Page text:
David Adams Cleveland is a novelist and art historian. His latest novel, Time’s Betrayal, was named Best Historical Novel of 2017 by Reading the Past. In summer 2014, his second novel, Love’s Attraction, became the top-selling hardcover fiction for Barnes & Noble in New England, and Fictionalcities.uk included Love’s Attraction on its list of top novels for 2013. His first novel, With a Gemlike Flame, drew wide praise for its evocation of Venice and the hunt for a lost masterpiece by Raphael. His most recent art history book, A History of American Tonalism, won the Silver Medal in Art History in the Book of the Year Awards, 2010; and Outstanding Academic Title 2011 from the American Library Association. It was the bestselling American art history book in 2011 and 2012.
David was a regular reviewer for Artnews, and has written for The Magazine Antiques, the American Art Review, and Dance Magazine. For almost a decade, he was the Arts Editor at Voice of America. He and his wife live in New York where he works as an art adviser with his son, Carter Cleveland, founder of Artsy.net, the new internet site making all the world’s art accessible to anyone with an internet connection.
In this post, David discusses the timeliness of his new novel, Gods of Deception, the roadblocks you navigate in writing a longer novel, and more!
Name: David Adams Cleveland
Book title: Gods of Deception
Publisher: Greenleaf Book Group
Release date: May 17, 2022
Genre/category: Literary Fiction
Previous titles: Time’s Betrayal (October 2017), Love’s Attraction (April 2013), A History of American Tonalism (October 2021)
Elevator pitch for the book: Gods of Deception is the first fictionalized account of the Alger Hiss spy case—the 1950 "trial of the century”—which goes beyond the headlines to explore the lives of three generations of a family impacted by the controversies surrounding Hiss’s conviction for lying. Relying on the latest historical research on Stalin’s network of American agents, the novel takes the reader on an unsettling journey into the past—in search of an elusive truth—a past, tragically, more present than ever with KGB-acolyte Putin’s invasion of Ukraine.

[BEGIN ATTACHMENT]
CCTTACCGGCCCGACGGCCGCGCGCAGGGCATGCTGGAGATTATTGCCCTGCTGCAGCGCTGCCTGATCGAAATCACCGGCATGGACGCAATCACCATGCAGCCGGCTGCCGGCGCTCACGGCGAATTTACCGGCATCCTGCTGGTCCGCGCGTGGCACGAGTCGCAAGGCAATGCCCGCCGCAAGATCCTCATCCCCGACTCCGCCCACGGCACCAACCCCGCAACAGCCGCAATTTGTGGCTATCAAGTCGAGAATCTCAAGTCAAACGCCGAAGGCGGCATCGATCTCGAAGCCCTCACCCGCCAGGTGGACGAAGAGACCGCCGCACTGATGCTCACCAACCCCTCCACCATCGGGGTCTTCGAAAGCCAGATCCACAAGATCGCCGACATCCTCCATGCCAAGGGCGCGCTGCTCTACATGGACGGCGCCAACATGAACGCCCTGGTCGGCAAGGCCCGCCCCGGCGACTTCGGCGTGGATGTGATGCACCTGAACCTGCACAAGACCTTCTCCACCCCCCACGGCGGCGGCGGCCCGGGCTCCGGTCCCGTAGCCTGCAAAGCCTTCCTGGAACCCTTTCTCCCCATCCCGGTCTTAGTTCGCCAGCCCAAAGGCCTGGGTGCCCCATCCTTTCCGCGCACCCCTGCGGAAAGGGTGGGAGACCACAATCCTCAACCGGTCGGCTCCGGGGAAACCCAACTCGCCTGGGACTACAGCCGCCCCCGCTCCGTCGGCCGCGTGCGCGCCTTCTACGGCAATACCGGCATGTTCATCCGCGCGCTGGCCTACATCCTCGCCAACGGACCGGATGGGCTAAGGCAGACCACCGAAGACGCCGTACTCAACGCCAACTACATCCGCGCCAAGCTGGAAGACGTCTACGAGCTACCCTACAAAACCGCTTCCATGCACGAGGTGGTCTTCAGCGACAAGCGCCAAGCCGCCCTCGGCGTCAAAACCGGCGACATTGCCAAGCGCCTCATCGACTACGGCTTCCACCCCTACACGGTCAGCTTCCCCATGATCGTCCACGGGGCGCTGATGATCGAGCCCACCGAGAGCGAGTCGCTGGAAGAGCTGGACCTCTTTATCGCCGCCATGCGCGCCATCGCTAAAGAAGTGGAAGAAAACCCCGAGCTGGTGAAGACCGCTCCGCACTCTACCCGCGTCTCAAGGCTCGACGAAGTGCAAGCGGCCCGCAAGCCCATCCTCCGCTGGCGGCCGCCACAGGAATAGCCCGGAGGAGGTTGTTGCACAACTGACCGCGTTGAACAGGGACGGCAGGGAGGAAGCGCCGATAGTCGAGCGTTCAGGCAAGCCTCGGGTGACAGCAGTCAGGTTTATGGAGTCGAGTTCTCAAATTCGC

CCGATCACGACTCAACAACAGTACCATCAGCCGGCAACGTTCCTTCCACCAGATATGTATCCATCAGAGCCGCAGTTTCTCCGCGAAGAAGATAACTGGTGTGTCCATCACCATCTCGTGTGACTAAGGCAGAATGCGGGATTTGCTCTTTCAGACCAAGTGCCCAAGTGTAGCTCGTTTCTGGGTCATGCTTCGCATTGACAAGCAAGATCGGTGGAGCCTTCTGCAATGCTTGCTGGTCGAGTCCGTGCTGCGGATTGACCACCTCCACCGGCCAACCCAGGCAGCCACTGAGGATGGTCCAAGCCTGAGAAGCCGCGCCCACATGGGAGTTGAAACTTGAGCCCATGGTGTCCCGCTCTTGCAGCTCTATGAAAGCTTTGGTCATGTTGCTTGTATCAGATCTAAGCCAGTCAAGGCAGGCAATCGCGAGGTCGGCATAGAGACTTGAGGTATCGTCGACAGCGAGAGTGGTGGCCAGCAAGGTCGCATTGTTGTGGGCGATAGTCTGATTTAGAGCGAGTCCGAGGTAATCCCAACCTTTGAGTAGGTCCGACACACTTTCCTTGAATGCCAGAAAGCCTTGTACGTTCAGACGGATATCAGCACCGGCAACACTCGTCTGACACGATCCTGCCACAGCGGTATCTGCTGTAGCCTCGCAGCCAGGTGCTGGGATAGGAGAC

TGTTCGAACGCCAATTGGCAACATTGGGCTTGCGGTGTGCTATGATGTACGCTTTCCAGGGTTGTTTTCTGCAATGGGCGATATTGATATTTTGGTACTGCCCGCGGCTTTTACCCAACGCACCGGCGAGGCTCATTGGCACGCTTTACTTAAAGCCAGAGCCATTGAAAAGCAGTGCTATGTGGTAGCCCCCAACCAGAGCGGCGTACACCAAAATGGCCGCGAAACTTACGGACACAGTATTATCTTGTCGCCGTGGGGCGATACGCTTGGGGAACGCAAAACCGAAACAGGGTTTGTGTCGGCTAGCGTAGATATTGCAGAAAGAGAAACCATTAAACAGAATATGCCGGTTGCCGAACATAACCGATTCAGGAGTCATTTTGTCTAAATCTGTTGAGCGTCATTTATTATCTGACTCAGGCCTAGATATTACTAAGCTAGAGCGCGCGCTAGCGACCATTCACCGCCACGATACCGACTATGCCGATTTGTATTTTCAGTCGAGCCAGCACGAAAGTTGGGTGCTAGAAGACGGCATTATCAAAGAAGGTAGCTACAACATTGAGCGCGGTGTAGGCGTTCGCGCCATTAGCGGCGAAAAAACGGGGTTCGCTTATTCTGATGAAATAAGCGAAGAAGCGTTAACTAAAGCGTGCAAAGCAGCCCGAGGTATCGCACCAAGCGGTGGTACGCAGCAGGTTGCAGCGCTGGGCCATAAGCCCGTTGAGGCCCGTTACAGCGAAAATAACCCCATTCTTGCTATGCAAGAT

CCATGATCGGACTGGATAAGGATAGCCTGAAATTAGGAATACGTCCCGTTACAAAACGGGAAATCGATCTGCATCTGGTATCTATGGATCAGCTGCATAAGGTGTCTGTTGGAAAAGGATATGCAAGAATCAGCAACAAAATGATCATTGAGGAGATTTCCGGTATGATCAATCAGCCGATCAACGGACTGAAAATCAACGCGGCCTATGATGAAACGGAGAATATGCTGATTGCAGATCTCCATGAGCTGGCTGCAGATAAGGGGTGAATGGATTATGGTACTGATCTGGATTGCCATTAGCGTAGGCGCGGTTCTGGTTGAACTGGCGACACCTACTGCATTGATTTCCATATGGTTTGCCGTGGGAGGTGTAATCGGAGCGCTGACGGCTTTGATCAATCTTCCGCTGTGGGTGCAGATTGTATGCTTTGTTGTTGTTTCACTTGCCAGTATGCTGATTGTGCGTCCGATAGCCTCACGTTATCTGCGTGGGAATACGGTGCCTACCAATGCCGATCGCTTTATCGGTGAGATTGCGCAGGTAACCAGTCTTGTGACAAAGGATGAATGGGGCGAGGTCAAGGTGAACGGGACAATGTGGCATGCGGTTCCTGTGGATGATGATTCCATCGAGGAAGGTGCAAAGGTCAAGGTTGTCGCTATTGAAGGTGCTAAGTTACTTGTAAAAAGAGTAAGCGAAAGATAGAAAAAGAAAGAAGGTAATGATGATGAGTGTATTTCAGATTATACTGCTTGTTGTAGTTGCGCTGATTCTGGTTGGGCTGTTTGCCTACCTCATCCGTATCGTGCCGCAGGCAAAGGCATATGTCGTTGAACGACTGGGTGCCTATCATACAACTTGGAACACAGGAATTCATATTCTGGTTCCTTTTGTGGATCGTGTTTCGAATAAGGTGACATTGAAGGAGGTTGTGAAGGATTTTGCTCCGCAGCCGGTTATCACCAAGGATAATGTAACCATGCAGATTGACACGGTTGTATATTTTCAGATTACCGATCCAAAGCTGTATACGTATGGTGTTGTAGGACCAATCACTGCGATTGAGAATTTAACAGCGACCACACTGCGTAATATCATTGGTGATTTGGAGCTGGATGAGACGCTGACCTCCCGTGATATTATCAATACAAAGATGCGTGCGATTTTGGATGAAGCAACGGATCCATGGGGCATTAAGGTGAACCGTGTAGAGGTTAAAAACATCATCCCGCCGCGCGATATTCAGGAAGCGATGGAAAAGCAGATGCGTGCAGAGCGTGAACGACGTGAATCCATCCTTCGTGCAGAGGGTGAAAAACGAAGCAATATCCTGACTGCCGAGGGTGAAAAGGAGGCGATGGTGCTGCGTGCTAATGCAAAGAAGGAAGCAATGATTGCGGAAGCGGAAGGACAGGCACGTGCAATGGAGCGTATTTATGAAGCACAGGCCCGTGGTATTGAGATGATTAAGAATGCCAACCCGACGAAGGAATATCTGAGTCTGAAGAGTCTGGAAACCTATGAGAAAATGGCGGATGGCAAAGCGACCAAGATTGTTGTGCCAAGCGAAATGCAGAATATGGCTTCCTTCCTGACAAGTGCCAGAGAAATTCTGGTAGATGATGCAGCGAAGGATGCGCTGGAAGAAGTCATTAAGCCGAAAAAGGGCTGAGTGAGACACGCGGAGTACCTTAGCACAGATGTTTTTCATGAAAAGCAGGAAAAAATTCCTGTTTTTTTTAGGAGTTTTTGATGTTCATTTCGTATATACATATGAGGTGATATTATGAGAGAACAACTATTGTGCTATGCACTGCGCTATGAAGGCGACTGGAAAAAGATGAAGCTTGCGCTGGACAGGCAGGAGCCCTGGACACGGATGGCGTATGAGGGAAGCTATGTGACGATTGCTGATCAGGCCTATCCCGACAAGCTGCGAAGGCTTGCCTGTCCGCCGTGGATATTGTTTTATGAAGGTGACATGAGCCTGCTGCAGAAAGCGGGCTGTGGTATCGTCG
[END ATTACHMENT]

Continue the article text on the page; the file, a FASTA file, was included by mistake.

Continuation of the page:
What prompted you to write this book?
I have always been fascinated by the Hiss case, not so much by his conviction for passing top secret State Department documents to his GRU (Soviet military intelligence) handler, Whittaker Chambers, but why the trial divided the country for almost two generations. How was such a thing possible? And what exactly were the issues at stake? And if indeed Hiss was a spy, how could any man present and maintain such a guise of innocence and equanimity to his dying day? Or, for that matter, assemble a defense team of the best and brightest lawyers on the planet and seemingly convince them of his innocence, when so much of the evidence went against their client?
And then there was the enigma of Hiss’s spy master, Whittaker Chambers, who reluctantly testified against Hiss and his wife Priscilla, and then went on to write an autobiography, Witness, in the grand tradition of Saint Augustine, in which he describes in scintillating dark detail his days in the Soviet underground and his friendship with Hiss. A book derided and dismissed by Hiss’s defenders as self-serving fiction even as many reviewers considered it a classic of its kind.